Your attitude and the very thoughts you think have a great deal to do with the health of your immune system. Scientific research has conclusively validated the fact that there is a mind/body connection between the brain and the cells of the immune system.

Your thoughts are transferred into chemical signals that affect all of your immune cells. These thoughts can support your immune system or suppress it almost to a standstill. It is clear that the brain “talks” to the immune system throughout the body. In turn the immune cells communicate back to the brain, using chemical messengers.

Your state of mind has a significant effect on your recovery because of this mind/body connection. We know this intuitively and science has confirmed it. Each of us, has within ourselves the ability to keep positive thoughts and attitudes going when faced with a crisis like cancer. Cancer is a harsh reality. It is natural to have fear. Depression is not uncommon. Stress is high. Fear, depression, and stress all suppress the immune system.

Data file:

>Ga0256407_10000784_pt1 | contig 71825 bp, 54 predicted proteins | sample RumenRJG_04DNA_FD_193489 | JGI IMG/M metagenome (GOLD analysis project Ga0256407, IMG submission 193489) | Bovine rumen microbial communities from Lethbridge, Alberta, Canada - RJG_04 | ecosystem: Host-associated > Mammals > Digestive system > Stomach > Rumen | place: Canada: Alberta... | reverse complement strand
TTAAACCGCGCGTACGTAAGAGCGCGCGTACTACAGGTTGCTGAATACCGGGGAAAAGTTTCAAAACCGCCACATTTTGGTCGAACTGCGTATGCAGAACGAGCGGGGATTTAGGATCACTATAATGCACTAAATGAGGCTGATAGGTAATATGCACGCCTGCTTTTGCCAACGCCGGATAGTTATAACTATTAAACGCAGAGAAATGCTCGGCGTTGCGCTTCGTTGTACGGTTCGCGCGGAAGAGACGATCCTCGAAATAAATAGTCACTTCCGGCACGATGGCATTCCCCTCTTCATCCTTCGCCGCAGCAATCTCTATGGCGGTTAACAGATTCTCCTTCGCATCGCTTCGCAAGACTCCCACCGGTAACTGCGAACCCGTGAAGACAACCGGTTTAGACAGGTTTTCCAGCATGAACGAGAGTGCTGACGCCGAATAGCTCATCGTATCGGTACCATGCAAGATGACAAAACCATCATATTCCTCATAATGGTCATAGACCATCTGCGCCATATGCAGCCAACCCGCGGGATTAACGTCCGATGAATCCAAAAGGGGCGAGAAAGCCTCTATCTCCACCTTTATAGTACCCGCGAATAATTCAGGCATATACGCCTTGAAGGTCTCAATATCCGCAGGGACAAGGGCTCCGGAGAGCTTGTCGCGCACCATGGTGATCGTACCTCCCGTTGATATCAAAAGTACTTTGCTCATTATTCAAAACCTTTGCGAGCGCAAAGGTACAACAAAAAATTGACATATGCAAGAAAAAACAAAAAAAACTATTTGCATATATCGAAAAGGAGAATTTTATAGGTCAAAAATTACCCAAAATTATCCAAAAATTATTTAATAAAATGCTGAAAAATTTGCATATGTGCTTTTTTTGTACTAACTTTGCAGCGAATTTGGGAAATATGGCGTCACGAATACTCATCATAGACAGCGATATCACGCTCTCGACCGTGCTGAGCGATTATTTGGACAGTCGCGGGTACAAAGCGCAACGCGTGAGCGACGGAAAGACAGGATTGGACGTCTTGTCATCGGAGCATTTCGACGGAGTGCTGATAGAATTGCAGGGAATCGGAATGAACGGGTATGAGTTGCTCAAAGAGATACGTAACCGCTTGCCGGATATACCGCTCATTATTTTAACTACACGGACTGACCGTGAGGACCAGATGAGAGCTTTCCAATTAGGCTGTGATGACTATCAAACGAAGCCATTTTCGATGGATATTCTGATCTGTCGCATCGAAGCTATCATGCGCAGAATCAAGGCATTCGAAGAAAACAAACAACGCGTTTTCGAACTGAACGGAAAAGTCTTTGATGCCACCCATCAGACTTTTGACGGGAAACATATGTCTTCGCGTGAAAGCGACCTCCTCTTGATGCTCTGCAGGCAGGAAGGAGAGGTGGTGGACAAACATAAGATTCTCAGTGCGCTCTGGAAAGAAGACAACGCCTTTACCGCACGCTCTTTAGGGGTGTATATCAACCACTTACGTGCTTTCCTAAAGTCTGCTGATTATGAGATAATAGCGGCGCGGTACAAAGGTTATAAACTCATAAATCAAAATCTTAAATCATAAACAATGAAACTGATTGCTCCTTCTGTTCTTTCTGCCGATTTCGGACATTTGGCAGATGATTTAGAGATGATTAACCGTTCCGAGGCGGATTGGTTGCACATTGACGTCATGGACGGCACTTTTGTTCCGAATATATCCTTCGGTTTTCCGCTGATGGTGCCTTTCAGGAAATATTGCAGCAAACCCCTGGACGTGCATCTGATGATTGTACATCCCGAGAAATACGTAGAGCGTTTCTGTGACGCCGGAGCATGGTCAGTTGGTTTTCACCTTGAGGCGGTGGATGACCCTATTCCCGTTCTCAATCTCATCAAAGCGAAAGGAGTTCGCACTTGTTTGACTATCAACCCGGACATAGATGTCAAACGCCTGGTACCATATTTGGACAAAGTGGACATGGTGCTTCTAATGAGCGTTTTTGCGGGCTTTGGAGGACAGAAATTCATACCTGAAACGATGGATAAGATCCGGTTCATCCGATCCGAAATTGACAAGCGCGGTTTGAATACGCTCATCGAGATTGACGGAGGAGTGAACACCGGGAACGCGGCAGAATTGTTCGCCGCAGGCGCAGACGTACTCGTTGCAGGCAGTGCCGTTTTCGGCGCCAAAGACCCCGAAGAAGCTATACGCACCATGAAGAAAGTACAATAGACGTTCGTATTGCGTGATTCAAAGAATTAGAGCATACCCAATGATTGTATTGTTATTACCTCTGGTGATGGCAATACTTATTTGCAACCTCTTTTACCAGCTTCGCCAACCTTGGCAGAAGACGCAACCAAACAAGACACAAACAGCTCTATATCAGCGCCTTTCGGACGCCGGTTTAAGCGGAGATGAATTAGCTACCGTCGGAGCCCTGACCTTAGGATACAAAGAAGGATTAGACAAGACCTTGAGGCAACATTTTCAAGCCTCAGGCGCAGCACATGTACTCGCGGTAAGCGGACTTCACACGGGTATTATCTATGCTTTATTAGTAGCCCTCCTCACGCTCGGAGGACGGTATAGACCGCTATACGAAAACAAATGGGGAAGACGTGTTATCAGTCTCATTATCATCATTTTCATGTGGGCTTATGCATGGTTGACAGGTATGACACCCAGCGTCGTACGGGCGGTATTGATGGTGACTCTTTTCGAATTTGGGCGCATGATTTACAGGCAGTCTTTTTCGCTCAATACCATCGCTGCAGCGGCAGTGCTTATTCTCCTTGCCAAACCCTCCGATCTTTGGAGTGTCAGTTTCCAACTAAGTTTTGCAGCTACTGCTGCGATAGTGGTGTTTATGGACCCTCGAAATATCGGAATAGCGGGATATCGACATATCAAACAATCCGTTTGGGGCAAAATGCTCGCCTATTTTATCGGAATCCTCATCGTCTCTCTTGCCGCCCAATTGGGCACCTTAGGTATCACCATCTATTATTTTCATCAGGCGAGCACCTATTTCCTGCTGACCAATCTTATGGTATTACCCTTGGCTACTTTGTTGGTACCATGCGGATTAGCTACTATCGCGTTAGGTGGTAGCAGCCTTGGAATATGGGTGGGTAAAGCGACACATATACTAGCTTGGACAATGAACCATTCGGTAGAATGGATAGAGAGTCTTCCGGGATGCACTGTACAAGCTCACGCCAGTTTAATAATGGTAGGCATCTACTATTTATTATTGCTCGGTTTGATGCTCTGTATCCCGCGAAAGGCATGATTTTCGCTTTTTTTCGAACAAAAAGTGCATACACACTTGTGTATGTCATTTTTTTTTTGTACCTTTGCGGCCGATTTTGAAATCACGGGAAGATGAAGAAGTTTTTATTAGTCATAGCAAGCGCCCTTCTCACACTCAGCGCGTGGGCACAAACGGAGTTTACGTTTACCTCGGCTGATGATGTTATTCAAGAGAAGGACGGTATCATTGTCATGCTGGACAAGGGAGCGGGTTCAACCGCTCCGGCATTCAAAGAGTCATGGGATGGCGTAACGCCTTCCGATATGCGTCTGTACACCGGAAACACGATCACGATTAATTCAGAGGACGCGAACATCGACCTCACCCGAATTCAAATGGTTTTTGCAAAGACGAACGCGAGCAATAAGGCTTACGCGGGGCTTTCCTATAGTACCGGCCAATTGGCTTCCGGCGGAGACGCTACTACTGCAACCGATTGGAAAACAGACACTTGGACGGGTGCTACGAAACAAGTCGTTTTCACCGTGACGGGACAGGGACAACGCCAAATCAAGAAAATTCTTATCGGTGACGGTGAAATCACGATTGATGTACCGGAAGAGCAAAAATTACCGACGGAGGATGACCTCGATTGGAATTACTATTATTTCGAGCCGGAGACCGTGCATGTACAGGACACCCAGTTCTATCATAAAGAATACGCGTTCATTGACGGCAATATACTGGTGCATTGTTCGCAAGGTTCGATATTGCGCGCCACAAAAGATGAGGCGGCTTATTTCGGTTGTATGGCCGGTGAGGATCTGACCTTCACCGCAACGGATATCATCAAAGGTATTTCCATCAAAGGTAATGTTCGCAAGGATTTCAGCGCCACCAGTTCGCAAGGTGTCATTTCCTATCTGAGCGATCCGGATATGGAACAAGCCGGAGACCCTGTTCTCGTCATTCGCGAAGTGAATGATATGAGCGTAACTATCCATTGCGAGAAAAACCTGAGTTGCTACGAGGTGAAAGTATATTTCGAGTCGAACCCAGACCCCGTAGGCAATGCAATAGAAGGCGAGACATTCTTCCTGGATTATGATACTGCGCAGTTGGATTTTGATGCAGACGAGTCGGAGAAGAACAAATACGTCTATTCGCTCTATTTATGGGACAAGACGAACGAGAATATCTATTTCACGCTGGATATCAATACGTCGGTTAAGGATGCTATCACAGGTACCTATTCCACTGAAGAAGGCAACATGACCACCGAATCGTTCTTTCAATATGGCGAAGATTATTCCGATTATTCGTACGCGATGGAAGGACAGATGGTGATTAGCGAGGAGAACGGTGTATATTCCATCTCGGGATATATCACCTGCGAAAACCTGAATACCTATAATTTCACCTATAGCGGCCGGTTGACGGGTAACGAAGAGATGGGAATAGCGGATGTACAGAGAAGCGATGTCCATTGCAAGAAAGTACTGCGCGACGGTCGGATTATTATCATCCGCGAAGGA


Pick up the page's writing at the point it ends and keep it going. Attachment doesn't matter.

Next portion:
When you are “stressed out” it is vitally important that you be aware that in every thinking moment, with every thought, you are telling the cells of your body what to do. Can you imagine a coach coming in at halftime and telling a championship caliber team that it was hopeless and he didn’t see any reason for even playing the second half. You are that coach. Your thoughts are translated into chemical messengers (neuropeptides) that are received by your immune system as you are thinking them. Every negative thought suppresses the immune system. More accurately, negative thoughts cause stress hormones to seep into the body, which slows down the activity of immune cells. These hormones will actually decrease the number of cancer fighting immune cells.

Bottom line:

  • Fear, worry, and depression cause the release of stress hormones that cascade throughout the body.
  • These stress hormones cause the immune system to be severely suppressed.
  • The immune system is your main line of defense against cancer. Specific immune cells have been created to fight and destroy cancer cells.
  • The good news is that you can do a great deal to curb chronic stress and restore the health of the immune system.

Step 1:

Halt negative habits. On a previous post I included a video of Bob Newhart giving advice as a psychologist. He reminded us that when we have a bad habit then “just stop it” and do not try to justify your bad habits – “we just don’t go there.” (Click here if you would like to review the Newhart video). The advice is excellent, but it is only half the story.

Step 2:

The only way to get rid of a bad habit is to replace it with a good habit. There are proven ways to do this. I will give you specific suggestions in future posts.